As a matter of fact, the death of Jesus the Christ is the central act of God’s plan for the salvation of humankind, established long before the Genesis account of creation. As the apostle Peter explained, our ransom was paid by the precious blood of Christ:

“And if you call on the Father, who without partiality judges according to each one’s work, conduct yourselves throughout the time of your stay here in fear; knowing that you were not redeemed with corruptible things, like silver or gold, from your aimless conduct received by tradition from your fathers, but with the precious blood of Christ, as of a lamb without blemish and without spot.

“He indeed was foreordained before the foundation of the world, but was manifest in these last times for you who through Him believe in God, who raised Him from the dead and gave Him glory, so that your faith and hope are in God” (1 Peter 1:17-21).

We can be very thankful that Jesus was willing to die. Without the crucifixion of Jesus, all of us would still be convicted sinners and at enmity with God and without any hope for the future. Our godly sorrow and our thankfulness should motivate us to repent, to change and commit to living a life that is pleasing to God and Jesus Christ.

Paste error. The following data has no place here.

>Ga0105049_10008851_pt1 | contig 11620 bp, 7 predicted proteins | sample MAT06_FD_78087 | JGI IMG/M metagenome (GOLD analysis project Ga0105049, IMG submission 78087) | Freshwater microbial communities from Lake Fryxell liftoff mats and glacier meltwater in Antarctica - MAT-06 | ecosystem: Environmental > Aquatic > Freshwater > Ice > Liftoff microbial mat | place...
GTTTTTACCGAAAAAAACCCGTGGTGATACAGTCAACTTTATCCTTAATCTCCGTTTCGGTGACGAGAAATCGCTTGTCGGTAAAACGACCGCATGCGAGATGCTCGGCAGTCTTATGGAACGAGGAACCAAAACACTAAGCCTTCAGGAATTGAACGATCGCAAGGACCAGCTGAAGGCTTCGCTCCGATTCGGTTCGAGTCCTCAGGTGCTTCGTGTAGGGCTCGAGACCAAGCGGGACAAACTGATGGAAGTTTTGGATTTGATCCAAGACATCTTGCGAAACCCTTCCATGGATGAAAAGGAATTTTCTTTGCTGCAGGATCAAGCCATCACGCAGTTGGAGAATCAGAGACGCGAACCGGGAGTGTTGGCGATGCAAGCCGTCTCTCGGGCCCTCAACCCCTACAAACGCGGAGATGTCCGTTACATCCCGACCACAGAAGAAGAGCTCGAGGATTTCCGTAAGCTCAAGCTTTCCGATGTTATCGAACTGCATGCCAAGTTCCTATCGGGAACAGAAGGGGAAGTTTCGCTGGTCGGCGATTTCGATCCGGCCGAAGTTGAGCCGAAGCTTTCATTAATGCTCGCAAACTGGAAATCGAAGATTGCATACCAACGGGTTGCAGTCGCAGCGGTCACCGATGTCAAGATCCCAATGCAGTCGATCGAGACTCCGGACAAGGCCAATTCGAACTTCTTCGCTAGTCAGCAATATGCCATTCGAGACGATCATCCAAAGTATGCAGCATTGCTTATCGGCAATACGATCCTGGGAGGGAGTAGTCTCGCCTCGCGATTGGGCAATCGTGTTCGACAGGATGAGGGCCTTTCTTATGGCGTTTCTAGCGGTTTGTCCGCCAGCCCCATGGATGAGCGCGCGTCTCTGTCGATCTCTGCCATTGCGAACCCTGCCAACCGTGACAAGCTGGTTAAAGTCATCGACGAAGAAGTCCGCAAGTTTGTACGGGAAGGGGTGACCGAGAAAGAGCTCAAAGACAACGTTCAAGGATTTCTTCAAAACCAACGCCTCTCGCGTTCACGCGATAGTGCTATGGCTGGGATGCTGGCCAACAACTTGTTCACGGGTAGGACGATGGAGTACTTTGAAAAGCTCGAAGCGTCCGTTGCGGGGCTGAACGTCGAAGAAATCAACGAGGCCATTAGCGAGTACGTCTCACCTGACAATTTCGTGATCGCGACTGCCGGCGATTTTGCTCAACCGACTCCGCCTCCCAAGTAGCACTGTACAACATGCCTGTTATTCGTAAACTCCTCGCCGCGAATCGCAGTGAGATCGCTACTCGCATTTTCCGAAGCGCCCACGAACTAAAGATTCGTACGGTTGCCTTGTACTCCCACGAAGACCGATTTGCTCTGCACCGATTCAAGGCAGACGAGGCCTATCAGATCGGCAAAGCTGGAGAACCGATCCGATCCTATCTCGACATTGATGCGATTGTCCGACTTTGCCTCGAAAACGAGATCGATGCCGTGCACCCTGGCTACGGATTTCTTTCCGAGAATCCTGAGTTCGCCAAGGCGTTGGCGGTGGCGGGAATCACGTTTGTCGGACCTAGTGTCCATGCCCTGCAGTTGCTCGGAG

Read more about what the crucifixion of Jesus should motivate us to do in the sections on “Repentance,” “Baptism” and “Christian Conversion.”

About the Author

Charles Haughee

Charles Haughee

Charles Haughee was a faithful elder of the Church of God, a Worldwide Association, and author of 11 articles on the Life, Hope & Truth website before his death in 2022. He and his wife, Kaye, were married on the first day of January 1955. They had four children who produced eight surviving grandchildren and 18 great-grandchildren.